In the last few years there has been a rather quick, yet subtle, switch in slide format being used by brands, event organizers and professional speakers alike. That transition is to the wide screen 16:9 format and away from the perennial standard of 4:3.
Personally, I much prefer the wide screen format, as do most frequent speakers, as it provides a lusher and more elegant canvas from which to work. It conveys more of a movie screen type feel, rather than boxy and almost square feeling that the 4:3 format exhibits.
While this transition to the 16:9 format is great for speakers and audiences alike, it has also created a few challenges for presenters. These include:
- Reworking old slides: When creating a new 16:9 presentation from an older 4:3, much of the content on your slides will get stretched.
- Back and forth: You might find that you have to create two versions, one in each format, of your go-to presentations. Not a huge issue, but quite annoying.
- Surprises: in 2015, I delivered nearly 25 presentations at conferences and events and of those only two were still set-up for the 4:3 presentation format. One I knew about in advance as they provided their branded template, the other I found out the night before. I was speaking on the third day of a conference and had noticed on day one that many of the other presentations looked squished and had formatting issues. That’s when I asked the A/V people if they were supporting 16:9 – and the answer was of course “no.” Unlike many of the other speakers I was able to redo my slides.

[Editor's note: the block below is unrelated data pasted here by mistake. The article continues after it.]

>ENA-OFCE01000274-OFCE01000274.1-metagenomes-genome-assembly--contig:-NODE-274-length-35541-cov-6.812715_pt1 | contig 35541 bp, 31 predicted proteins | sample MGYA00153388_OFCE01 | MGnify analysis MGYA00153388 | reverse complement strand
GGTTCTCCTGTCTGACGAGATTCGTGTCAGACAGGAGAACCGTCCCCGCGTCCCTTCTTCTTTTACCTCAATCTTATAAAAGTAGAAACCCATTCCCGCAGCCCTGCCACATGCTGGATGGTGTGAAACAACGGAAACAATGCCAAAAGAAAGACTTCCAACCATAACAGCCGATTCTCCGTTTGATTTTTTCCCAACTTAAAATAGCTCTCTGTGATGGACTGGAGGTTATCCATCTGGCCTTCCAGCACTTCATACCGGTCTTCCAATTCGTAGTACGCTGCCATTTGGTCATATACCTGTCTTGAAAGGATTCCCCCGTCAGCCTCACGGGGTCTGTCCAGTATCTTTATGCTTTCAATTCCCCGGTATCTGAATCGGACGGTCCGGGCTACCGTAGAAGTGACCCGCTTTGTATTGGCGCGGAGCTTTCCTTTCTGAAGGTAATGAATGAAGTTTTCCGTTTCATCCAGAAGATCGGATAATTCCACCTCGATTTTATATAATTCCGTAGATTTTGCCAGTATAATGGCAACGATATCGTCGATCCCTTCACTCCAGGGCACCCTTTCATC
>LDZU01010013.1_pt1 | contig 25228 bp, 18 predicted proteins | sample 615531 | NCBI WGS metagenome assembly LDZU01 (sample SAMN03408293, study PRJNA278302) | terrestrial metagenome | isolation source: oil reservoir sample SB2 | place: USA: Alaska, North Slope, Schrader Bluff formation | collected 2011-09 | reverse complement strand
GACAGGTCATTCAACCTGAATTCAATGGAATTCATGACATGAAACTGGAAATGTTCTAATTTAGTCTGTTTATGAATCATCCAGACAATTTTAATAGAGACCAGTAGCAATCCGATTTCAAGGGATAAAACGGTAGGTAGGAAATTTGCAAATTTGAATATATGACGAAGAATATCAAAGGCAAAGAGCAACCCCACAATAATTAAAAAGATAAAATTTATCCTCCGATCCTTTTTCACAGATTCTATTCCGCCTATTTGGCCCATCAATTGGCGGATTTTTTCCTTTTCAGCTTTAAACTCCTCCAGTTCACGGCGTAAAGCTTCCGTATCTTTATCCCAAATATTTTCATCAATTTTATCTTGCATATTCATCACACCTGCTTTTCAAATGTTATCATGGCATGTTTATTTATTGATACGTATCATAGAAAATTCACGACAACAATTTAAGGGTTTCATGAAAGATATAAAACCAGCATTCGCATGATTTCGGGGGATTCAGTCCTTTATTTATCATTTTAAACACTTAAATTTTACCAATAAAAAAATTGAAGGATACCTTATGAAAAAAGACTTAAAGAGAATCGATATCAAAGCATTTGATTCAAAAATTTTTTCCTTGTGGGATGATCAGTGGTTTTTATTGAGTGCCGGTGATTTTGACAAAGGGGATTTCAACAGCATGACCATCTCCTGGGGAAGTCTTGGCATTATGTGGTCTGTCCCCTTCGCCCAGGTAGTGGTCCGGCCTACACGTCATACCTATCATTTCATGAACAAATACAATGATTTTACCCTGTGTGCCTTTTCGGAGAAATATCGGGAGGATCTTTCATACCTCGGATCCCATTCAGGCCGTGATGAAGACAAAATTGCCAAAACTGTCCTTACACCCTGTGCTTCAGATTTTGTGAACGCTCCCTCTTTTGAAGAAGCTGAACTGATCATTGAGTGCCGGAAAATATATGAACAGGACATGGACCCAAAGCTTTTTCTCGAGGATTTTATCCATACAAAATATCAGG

- Slide real estate: Not only is reworking your old 4:3 slides a challenge, but when creating new 16:9 format slides you may find that a lot of your visual assets – screenshots, charts, stock photos, etc. don’t fit or work as well on the wider, narrower format. For example, when you expand an almost square or tall image to the wide-screen format, you are going to cut off elements in the image at the top or bottom.
Tips to Successfully Deal With the Transition to 16:9
Here are a few tips to help you address the 16:9 format head on:
1. Re-do your templates: Hopefully your marketing department has already updated all of your company’s presentation templates – but if not, read them the riot act and get them on board ASAP.
2. Update your stock photo inventory: You will need to start buying or creating stock photos that are more landscape than portrait. Those dozens of stock photos and other images that work well in the almost square 4:3 format, won’t cut it in 16:9. Also, for a full-screen effect, many of your images will have to be enlargened so much that key elements of the image may be cut off.
3. Find out conference format in advance: Reach out to the conference organizer early in the process and find out which format they will be supporting. You want to avoid last minute surprises (like mine above), but also give yourself plenty of time to reformat existing slides if leveraging an older 4:3 format presentation.
Good luck with your formats!